An act is pending in Congress that would require credit reporting agencies to remove medical collections once they’ve been paid or settled as long as the amount was less than $2,500, but is it a good a idea?
The internet is full of promises when it comes to getting a peek at your credit score for “free,” but nearly all these providers will require a credit card number for a trial subscription. Here are a couple of services that don’t ask for any plastic.
It seems we can’t go more than a few weeks without our personal info being compromised by a data breach. Last week it was the New York Yankees. The week before it was the Sony PlayStation. And a few weeks before Sony it was Epsilon. If you believe the ads we’re all just one step away from living in our parent’s basement, working at fast food restaurants, having our credit reports trashed, and even being falsely arrested.
So you’ve made some credit mistakes. With over 35% of the population scoring below 650 on the FICO scoring scale, you’re certainly not alone. But now that you’ve made the mistake, how long are you going to have to live with it?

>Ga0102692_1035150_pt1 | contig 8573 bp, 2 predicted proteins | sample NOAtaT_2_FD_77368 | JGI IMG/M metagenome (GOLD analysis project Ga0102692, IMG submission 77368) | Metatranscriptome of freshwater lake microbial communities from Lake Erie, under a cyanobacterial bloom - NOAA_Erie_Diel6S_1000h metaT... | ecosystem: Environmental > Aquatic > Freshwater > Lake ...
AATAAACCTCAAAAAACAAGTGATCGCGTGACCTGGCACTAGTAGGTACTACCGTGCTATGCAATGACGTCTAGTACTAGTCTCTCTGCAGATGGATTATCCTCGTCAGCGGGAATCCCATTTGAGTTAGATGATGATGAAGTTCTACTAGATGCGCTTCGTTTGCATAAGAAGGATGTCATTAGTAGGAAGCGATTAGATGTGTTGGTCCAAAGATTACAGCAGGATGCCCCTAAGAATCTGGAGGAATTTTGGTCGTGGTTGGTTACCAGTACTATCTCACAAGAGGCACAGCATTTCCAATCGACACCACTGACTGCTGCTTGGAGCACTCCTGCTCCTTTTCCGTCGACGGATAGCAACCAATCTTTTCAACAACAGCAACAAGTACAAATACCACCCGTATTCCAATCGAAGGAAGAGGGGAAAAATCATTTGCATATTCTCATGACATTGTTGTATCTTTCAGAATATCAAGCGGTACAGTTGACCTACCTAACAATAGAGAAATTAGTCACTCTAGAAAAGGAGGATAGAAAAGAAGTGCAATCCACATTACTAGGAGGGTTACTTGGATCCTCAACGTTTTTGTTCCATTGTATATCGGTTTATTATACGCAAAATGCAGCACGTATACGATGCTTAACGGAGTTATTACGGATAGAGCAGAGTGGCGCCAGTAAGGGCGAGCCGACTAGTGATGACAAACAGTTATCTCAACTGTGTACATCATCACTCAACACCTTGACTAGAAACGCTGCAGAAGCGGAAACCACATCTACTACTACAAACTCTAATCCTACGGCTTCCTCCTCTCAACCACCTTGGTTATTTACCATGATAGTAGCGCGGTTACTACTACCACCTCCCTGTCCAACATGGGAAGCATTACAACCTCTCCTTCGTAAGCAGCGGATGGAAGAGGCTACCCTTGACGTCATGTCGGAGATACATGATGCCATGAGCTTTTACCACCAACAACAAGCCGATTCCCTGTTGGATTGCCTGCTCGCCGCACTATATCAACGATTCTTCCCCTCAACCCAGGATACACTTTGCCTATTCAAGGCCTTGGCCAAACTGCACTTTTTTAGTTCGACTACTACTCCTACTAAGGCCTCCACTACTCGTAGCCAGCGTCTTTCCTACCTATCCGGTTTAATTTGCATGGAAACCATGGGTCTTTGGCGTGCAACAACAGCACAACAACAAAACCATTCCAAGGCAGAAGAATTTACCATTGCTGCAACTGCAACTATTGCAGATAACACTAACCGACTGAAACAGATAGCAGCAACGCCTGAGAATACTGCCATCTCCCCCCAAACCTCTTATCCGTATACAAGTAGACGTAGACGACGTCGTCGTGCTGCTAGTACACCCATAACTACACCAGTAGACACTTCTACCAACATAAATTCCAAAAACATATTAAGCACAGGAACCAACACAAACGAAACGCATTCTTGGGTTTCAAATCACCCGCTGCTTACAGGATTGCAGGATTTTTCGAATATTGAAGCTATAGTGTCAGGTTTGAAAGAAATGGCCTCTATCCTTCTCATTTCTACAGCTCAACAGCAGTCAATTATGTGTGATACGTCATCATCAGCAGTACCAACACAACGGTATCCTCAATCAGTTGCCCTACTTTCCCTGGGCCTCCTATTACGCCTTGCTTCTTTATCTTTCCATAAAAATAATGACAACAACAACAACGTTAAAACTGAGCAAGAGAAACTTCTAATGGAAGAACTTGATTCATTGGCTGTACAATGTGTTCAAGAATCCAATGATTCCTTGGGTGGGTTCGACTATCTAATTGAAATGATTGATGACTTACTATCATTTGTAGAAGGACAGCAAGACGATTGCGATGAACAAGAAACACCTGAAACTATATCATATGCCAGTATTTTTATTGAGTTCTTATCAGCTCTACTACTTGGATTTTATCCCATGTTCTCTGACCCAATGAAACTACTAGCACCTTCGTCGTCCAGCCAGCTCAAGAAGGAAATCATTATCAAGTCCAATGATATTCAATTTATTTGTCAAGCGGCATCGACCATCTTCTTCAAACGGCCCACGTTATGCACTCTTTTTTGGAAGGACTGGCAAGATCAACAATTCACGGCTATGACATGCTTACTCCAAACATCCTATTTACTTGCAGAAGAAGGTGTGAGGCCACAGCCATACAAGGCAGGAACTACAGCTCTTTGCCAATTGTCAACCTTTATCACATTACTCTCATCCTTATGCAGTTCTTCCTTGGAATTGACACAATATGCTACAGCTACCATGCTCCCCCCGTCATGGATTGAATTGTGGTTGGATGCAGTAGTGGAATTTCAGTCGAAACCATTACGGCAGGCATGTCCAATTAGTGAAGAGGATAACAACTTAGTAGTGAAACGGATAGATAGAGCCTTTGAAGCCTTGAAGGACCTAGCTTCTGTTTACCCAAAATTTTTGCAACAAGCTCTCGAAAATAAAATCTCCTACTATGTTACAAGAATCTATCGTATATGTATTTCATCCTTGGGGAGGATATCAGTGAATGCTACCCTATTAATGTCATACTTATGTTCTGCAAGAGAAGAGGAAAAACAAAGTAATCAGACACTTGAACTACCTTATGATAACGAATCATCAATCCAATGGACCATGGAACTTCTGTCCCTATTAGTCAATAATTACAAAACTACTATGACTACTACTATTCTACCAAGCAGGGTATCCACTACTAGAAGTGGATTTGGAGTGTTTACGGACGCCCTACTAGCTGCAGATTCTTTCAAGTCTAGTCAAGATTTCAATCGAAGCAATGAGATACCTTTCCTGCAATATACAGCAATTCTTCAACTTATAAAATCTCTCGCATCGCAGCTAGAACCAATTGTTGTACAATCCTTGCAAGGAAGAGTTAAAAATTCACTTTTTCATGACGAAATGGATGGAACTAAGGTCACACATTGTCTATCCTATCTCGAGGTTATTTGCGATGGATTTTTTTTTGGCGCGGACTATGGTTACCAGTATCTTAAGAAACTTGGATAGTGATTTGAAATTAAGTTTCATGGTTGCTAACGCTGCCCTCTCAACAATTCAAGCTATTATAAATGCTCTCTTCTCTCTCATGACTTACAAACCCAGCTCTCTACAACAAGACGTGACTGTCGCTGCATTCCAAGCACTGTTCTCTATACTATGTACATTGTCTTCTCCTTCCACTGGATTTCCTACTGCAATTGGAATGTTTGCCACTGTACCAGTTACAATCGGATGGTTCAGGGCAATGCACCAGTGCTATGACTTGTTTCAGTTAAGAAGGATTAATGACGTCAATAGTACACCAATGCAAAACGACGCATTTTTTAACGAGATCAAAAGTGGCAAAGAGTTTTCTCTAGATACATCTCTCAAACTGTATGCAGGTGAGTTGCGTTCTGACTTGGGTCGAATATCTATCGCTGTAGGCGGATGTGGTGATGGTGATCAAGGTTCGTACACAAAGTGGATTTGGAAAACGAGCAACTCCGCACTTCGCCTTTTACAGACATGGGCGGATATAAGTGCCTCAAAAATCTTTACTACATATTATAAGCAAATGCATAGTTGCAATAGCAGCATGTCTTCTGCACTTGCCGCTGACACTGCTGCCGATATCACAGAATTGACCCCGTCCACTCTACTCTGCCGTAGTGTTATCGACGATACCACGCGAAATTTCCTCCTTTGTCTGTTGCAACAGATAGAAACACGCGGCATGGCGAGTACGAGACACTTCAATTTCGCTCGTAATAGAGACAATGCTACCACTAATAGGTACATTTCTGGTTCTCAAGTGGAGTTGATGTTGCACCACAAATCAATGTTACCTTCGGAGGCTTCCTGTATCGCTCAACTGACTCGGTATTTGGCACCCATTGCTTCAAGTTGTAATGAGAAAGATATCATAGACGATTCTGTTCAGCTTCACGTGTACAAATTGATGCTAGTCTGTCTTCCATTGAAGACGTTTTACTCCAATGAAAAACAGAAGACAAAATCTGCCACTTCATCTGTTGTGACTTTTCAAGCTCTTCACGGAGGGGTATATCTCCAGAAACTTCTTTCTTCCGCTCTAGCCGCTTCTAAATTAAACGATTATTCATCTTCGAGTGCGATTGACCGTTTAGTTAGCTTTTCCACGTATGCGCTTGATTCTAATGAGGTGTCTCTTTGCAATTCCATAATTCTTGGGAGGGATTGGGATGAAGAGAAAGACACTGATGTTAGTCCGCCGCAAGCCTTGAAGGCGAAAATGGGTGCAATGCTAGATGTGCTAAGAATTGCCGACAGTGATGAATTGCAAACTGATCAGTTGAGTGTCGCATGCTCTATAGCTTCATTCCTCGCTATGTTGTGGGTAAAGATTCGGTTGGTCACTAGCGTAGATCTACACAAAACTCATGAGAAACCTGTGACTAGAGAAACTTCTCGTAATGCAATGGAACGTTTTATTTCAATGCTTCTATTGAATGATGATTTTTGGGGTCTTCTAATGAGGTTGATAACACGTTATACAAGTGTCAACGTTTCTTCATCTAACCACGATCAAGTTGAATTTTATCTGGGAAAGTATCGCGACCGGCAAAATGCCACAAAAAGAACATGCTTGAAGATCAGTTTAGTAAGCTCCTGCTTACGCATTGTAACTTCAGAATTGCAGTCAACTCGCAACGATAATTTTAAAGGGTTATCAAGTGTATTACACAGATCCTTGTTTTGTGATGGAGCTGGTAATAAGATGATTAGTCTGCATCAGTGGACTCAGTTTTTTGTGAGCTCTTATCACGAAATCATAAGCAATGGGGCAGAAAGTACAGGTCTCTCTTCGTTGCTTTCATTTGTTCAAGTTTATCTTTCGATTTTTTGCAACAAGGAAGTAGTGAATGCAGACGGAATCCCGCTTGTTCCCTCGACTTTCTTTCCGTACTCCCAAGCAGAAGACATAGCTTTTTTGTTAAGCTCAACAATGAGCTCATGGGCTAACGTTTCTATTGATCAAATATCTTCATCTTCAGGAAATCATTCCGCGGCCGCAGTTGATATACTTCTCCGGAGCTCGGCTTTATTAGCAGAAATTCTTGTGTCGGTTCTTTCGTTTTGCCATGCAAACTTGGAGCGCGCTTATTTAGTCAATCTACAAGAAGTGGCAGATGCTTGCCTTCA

Photo: David M. Goehring I posted a question on my Twitter account a few weeks ago and I was pleasantly surprised to get dozens of answers to my impromptu credit quiz. In fact, I got so many that I decided...
A class action lawsuit was just filed against Consumerinfo.com, essentially Experian, because of the actions of FreeCreditReport.com and FreeCreditScore.com. As with all class action lawsuits, there is a large number of potential class members. Could YOU be a member of the class? Read on to find out.
There are a few certainties in life: death, taxes, and FICO not disclosing how many “points” certain events can cost your FICO scores. But, less than two weeks ago, the scoring giant did just that: provide some clarity on how many points you can lose by doing a variety of “bad” things with your mortgage loans.